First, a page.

Readers like you keep news free for everyone.

More than 5,000 readers have already pitched in to keep free access to The Journal.

For the price of one cup of coffee each week you can help keep paywalls away.

Support us today
Not now

Cardinal Rules Part 3: An occasional column (not) by the Primate of All Ireland, healer and crisp fan

In which our hero meditates on the nature of pain, suffering, sainthood – and concludes that Dermot Ahern is doing it all wrong.

(Not) Cardinal Sean Brady

THIS WEEK I have been thinking about the miserable life of Saint Finnegas. Finnegas, as many of you will no doubt already know, is Ireland’s 48th most important saint ever.

Born in 855 AD, or 901 AD, or possibly some time between 976 AD and 1114 AD, Finnegas was a man who endured great pain and hardship, almost always voluntarily. For Finnegas, pain was a badge of honour. He endured the agony of an ingrown toenail throughout his life “for to do otherwise would be an affront to God,” he claimed. He also kept a small hungry mouse in his undergarments as a metaphorical “reminder of the capricious nature of life.”

Many are the tales of him going from village to village asking people to kick him in the groin. And very often the inhabitants would oblige, knowing that the pain and suffering endured by Finnegas brought him closer to God.

After each kicking, Finnegas would crawl back to the furze bush in which he lived, meditate on his pain, and gain greater understanding from it. Usually this understanding would result in the revelation that being kicked repeatedly in the groin by dozens of villagers REALLY hurts. But beyond this understanding lay a deeper level of understanding. An understanding that God loved him, and that God wanted him to be kicked repeatedly in the groin in order to understand that He loved him. Thus, in this manner Finnegas gained wisdom, and the kind of grace only the truly sainted ever achieve.

“Would it kill him to do a wincey face?”

I couldn’t help but think of Finnegas while seeing soon to be former Minister Dermot Ahern speaking this week. Myself and Father Lawlor watched him being interviewed on the news as he spoke about his chronic pain in a very calm and lucid manner. I shook my head. “He is doing this pain thing all wrong,” I said.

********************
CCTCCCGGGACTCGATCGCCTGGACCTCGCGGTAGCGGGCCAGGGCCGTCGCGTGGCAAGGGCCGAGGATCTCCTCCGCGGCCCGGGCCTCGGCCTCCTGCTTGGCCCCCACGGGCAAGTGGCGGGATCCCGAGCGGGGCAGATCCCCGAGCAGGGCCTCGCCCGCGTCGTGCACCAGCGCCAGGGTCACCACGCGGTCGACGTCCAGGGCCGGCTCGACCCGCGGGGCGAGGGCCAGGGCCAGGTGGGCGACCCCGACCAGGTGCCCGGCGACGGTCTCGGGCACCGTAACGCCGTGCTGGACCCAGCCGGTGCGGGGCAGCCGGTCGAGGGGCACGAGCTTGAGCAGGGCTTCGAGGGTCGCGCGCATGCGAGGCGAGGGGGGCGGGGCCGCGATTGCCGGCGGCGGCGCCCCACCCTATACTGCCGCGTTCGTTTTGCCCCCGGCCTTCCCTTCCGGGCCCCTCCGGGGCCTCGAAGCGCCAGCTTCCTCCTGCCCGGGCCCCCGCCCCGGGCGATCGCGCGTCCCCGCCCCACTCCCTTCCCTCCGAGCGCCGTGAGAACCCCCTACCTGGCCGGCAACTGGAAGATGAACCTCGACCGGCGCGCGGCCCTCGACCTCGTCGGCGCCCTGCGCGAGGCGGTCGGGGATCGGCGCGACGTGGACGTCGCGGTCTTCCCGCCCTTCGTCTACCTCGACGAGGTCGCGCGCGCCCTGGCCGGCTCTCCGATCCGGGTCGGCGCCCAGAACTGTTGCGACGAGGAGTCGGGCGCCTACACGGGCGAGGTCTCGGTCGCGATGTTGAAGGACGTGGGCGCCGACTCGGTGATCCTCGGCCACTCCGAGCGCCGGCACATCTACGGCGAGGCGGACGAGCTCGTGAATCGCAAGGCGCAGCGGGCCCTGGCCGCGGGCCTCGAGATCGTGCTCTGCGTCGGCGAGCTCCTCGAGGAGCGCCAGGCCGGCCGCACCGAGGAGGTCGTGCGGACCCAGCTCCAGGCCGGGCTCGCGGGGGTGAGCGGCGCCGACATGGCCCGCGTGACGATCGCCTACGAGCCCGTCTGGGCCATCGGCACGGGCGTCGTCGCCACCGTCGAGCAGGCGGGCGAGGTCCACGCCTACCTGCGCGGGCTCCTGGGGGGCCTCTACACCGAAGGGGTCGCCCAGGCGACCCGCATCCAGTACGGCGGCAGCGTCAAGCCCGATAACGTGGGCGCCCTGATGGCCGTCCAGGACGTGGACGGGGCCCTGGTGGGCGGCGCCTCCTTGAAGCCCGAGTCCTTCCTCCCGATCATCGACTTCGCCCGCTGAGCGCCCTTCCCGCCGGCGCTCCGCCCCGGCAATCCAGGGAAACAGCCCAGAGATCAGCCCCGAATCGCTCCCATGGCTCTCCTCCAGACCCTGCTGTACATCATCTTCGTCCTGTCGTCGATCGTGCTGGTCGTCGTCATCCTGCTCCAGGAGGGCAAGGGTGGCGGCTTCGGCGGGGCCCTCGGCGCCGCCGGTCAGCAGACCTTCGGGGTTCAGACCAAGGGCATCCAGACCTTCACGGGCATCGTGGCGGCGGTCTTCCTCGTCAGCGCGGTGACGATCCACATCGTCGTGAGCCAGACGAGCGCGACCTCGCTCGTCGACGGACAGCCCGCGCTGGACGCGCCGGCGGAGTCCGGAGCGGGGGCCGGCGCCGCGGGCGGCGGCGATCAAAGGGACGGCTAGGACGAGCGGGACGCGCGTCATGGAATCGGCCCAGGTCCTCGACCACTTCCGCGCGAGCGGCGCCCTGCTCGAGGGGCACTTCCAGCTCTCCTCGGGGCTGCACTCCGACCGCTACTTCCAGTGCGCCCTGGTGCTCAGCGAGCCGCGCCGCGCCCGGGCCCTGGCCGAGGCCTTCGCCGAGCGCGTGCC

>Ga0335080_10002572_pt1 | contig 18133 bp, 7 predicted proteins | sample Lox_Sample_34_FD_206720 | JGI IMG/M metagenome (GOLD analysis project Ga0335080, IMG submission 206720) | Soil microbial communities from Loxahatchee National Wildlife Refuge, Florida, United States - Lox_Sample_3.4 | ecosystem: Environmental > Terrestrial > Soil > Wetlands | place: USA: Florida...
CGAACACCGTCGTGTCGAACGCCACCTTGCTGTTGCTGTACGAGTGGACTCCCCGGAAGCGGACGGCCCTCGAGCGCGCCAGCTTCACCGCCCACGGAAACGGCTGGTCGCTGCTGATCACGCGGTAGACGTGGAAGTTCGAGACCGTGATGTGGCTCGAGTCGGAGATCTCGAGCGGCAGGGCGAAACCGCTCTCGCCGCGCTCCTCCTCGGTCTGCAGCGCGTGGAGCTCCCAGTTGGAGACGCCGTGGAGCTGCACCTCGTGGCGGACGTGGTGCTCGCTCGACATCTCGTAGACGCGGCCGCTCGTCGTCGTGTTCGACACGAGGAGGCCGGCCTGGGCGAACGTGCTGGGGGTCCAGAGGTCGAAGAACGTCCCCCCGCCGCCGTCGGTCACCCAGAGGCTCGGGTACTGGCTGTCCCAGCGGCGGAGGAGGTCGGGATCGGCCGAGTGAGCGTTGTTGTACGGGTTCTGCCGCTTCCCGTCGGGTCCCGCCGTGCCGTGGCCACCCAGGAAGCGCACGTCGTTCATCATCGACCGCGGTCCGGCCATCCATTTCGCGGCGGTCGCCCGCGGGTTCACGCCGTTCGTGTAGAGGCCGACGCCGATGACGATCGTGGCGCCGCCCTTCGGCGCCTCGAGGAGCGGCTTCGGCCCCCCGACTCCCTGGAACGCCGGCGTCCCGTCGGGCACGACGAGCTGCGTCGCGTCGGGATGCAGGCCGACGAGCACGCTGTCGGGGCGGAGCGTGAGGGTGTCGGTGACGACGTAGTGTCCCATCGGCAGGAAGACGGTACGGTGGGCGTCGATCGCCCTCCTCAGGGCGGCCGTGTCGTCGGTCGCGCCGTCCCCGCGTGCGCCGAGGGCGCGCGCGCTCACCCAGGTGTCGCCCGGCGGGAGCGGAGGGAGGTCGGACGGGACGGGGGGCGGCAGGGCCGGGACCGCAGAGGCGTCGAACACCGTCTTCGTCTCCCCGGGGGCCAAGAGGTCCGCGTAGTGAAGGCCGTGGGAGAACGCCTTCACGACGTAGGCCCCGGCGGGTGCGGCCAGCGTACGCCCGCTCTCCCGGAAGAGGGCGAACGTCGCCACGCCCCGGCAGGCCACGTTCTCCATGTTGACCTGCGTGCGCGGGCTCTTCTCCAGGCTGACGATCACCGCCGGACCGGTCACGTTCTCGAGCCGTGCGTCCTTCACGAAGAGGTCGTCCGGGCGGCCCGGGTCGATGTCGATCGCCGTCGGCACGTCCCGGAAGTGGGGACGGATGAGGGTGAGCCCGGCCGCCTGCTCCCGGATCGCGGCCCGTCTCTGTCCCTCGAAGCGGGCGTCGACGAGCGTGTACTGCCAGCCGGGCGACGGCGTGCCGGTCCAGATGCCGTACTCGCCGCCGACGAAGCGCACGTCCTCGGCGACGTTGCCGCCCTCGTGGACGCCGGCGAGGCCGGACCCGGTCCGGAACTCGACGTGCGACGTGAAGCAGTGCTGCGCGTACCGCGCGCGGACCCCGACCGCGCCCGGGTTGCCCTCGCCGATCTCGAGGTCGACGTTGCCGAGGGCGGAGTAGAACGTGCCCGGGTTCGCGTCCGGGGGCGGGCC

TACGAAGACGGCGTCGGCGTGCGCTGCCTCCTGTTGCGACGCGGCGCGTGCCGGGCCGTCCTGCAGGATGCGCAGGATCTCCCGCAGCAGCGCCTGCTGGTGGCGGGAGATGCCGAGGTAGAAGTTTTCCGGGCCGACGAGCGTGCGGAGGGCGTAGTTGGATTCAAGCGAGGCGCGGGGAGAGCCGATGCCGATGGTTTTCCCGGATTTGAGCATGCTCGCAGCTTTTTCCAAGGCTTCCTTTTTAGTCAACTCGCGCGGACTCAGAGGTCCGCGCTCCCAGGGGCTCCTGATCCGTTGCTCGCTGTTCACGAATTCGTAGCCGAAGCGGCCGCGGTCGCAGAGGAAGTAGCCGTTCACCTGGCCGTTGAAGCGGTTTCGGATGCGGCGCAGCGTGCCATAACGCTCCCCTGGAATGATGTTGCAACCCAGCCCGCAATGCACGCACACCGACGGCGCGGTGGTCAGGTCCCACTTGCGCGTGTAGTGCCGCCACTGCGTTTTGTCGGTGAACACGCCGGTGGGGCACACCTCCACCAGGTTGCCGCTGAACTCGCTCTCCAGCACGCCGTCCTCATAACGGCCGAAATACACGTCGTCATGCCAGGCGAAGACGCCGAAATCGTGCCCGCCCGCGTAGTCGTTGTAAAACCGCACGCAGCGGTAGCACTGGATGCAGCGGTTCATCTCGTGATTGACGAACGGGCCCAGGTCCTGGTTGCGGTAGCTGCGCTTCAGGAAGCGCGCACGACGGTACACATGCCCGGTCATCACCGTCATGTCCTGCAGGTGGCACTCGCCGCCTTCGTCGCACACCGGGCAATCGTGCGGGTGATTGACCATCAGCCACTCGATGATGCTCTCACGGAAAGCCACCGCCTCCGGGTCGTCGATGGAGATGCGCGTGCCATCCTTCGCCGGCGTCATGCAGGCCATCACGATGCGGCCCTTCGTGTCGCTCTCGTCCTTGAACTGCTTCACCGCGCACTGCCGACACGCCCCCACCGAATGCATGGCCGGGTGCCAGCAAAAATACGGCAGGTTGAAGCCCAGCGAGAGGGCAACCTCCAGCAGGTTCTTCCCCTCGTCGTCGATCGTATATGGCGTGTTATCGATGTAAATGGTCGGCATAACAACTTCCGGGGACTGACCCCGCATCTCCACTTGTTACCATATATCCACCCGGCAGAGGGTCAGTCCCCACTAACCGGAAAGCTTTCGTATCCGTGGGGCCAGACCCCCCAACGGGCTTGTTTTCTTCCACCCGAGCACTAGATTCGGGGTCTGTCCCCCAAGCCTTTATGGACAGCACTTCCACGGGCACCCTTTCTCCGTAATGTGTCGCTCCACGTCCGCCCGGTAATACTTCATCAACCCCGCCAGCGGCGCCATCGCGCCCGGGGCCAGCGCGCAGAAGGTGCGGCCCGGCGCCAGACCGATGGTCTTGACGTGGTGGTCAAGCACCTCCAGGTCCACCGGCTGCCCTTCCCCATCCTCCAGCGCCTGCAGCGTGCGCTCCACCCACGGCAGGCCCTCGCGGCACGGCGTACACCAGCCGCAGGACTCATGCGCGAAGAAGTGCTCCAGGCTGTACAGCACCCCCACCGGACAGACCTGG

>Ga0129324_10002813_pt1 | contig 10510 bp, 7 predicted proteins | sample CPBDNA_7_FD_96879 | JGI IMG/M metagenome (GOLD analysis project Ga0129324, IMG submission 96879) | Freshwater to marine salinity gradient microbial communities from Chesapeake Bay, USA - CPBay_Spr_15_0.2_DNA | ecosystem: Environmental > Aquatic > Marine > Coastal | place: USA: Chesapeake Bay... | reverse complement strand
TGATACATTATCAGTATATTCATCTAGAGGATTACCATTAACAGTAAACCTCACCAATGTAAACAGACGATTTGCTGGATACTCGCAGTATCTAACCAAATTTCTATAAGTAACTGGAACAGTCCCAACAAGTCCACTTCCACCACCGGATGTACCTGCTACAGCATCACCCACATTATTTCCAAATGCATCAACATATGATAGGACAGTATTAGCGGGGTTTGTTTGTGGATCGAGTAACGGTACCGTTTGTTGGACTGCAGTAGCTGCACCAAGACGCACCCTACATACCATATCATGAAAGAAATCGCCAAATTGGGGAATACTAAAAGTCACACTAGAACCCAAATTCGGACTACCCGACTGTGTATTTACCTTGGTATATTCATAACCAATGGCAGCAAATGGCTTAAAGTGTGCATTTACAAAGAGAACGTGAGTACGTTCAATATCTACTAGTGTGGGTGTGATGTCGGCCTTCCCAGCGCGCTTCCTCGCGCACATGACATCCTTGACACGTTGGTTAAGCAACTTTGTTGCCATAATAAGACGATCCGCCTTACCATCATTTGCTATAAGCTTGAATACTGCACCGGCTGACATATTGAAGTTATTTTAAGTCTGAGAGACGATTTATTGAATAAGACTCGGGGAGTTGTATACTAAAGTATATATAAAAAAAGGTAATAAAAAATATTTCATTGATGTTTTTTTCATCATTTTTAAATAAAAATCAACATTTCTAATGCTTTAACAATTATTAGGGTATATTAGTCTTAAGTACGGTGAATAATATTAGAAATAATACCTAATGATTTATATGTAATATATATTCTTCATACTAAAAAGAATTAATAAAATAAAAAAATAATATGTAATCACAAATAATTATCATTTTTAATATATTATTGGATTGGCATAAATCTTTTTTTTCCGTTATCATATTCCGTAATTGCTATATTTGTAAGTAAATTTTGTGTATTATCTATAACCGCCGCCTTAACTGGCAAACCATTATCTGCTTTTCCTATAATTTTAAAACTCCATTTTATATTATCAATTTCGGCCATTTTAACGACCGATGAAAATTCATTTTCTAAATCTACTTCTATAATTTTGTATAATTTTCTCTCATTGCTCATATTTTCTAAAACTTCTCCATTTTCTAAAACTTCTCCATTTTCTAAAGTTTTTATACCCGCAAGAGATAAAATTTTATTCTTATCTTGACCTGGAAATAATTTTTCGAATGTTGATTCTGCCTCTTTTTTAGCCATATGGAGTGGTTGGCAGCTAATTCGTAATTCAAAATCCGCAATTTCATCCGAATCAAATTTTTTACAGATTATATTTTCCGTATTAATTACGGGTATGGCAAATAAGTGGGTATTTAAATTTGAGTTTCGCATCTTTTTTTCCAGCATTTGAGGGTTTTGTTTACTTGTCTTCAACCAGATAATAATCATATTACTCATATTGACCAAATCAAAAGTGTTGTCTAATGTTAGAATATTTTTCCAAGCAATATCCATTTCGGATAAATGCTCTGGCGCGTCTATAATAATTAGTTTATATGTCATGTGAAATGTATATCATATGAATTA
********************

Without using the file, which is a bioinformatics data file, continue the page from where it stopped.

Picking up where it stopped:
Father Lawlor agreed. Stoicism in the face of great pain is all well and good. But stoicism with a little hint of suffering, well that’s even better.
“Would it kill him to at least do a wincey ‘Ooh, I have really bad wind’ face?” I said.

“Or couldn’t he just stop the interview for a moment, break out in a cold sweat and grit his teeth while saying ‘I need a moment’,” suggested Father Lawlor.

All of the above would have made soon to be former Minister Ahern that little bit more admirable. It also would have raised his stock in the eyes of the Almighty. Father Lawlor suggested that for his next interview that Mr Ahern could scribble on his palms in red biro, and casually display them for the cameras. “Instant stigmata,” he said brightly.

To demonstrate Father Lawlor started scribbling furiously on his own palms in red biro, tongue sticking out, frowning with all the concentration of a small child.

I went back to looking at Mr Ahern, hoping he might refer to the agonies of retirement which awaited. But no, he was as calm and collected as ever. Father Lawlor then did jazz hands with his newly stigmatised palms. “Ooh, I could be Padre Pio,” he grinned. I frowned, and Father Lawlor looked suitably penitent.

We listened to soon-to-be former Minister Ahern for a few minutes more. “At the very least demonstrating his suffering might actually make people like him even more,” I suggested.

On hearing that, Father Lawlor stopped licking the red biro off his hands and made an odd choking sound.

Note: After a failed attempt to kick himself in the groin while standing on the Cliffs of Moher, Finnegas plunged to his death some time between 900 AD and the repeal of the Penal Laws.

About the author:

(Not) Cardinal Sean Brady

Read next: